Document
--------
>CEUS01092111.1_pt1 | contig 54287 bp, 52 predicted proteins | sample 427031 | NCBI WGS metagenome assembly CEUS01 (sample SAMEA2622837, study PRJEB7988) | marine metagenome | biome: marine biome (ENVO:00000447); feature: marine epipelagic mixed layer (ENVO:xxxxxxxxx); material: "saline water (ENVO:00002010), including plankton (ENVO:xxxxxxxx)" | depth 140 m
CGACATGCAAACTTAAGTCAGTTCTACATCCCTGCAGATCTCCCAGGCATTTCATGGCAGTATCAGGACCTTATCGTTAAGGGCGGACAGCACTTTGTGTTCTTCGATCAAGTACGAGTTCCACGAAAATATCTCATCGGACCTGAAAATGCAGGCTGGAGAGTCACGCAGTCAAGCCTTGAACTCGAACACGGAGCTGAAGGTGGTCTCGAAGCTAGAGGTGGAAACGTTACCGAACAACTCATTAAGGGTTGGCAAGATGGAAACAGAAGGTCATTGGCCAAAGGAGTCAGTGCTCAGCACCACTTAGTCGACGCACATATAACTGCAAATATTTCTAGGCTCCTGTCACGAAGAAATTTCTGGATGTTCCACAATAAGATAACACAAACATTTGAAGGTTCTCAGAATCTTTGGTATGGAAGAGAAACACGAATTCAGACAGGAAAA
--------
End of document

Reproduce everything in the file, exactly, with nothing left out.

>CEUS01092111.1_pt1 | contig 54287 bp, 52 predicted proteins | sample 427031 | NCBI WGS metagenome assembly CEUS01 (sample SAMEA2622837, study PRJEB7988) | marine metagenome | biome: marine biome (ENVO:00000447); feature: marine epipelagic mixed layer (ENVO:xxxxxxxxx); material: "saline water (ENVO:00002010), including plankton (ENVO:xxxxxxxx)" | depth 140 m
CGACATGCAAACTTAAGTCAGTTCTACATCCCTGCAGATCTCCCAGGCATTTCATGGCAGTATCAGGACCTTATCGTTAAGGGCGGACAGCACTTTGTGTTCTTCGATCAAGTACGAGTTCCACGAAAATATCTCATCGGACCTGAAAATGCAGGCTGGAGAGTCACGCAGTCAAGCCTTGAACTCGAACACGGAGCTGAAGGTGGTCTCGAAGCTAGAGGTGGAAACGTTACCGAACAACTCATTAAGGGTTGGCAAGATGGAAACAGAAGGTCATTGGCCAAAGGAGTCAGTGCTCAGCACCACTTAGTCGACGCACATATAACTGCAAATATTTCTAGGCTCCTGTCACGAAGAAATTTCTGGATGTTCCACAATAAGATAACACAAACATTTGAAGGTTCTCAGAATCTTTGGTATGGAAGAGAAACACGAATTCAGACAGGAAAA